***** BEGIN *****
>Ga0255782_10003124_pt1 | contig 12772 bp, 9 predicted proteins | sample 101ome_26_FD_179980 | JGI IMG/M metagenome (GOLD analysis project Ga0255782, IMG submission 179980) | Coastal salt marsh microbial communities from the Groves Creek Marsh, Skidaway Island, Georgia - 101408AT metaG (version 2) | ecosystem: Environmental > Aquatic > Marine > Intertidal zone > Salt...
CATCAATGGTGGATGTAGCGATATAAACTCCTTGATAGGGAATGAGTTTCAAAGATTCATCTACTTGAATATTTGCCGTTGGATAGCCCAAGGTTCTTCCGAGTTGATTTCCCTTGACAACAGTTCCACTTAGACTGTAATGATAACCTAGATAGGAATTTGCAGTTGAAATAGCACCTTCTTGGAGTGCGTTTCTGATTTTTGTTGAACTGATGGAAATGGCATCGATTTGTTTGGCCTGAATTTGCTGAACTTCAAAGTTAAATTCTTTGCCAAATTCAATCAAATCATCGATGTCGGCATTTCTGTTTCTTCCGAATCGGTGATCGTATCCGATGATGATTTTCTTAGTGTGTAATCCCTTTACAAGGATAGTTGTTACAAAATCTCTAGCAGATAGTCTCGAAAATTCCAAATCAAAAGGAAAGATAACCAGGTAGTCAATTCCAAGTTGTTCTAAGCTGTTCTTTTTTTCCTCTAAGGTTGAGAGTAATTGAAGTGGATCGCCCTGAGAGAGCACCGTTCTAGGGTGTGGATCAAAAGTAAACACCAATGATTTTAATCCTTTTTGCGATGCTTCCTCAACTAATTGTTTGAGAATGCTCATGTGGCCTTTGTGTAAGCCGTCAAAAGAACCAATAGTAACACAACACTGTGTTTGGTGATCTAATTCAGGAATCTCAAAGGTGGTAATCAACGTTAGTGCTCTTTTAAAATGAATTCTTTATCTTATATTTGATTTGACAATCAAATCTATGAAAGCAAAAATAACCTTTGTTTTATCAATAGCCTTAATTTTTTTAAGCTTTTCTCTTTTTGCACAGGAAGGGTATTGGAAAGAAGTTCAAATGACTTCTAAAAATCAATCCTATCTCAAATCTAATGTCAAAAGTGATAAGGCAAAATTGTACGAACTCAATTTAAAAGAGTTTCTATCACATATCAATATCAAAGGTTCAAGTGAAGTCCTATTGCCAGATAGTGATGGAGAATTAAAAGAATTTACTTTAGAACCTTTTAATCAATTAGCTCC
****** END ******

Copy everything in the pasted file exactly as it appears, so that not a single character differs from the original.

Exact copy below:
>Ga0255782_10003124_pt1 | contig 12772 bp, 9 predicted proteins | sample 101ome_26_FD_179980 | JGI IMG/M metagenome (GOLD analysis project Ga0255782, IMG submission 179980) | Coastal salt marsh microbial communities from the Groves Creek Marsh, Skidaway Island, Georgia - 101408AT metaG (version 2) | ecosystem: Environmental > Aquatic > Marine > Intertidal zone > Salt...
CATCAATGGTGGATGTAGCGATATAAACTCCTTGATAGGGAATGAGTTTCAAAGATTCATCTACTTGAATATTTGCCGTTGGATAGCCCAAGGTTCTTCCGAGTTGATTTCCCTTGACAACAGTTCCACTTAGACTGTAATGATAACCTAGATAGGAATTTGCAGTTGAAATAGCACCTTCTTGGAGTGCGTTTCTGATTTTTGTTGAACTGATGGAAATGGCATCGATTTGTTTGGCCTGAATTTGCTGAACTTCAAAGTTAAATTCTTTGCCAAATTCAATCAAATCATCGATGTCGGCATTTCTGTTTCTTCCGAATCGGTGATCGTATCCGATGATGATTTTCTTAGTGTGTAATCCCTTTACAAGGATAGTTGTTACAAAATCTCTAGCAGATAGTCTCGAAAATTCCAAATCAAAAGGAAAGATAACCAGGTAGTCAATTCCAAGTTGTTCTAAGCTGTTCTTTTTTTCCTCTAAGGTTGAGAGTAATTGAAGTGGATCGCCCTGAGAGAGCACCGTTCTAGGGTGTGGATCAAAAGTAAACACCAATGATTTTAATCCTTTTTGCGATGCTTCCTCAACTAATTGTTTGAGAATGCTCATGTGGCCTTTGTGTAAGCCGTCAAAAGAACCAATAGTAACACAACACTGTGTTTGGTGATCTAATTCAGGAATCTCAAAGGTGGTAATCAACGTTAGTGCTCTTTTAAAATGAATTCTTTATCTTATATTTGATTTGACAATCAAATCTATGAAAGCAAAAATAACCTTTGTTTTATCAATAGCCTTAATTTTTTTAAGCTTTTCTCTTTTTGCACAGGAAGGGTATTGGAAAGAAGTTCAAATGACTTCTAAAAATCAATCCTATCTCAAATCTAATGTCAAAAGTGATAAGGCAAAATTGTACGAACTCAATTTAAAAGAGTTTCTATCACATATCAATATCAAAGGTTCAAGTGAAGTCCTATTGCCAGATAGTGATGGAGAATTAAAAGAATTTACTTTAGAACCTTTTAATCAATTAGCTCC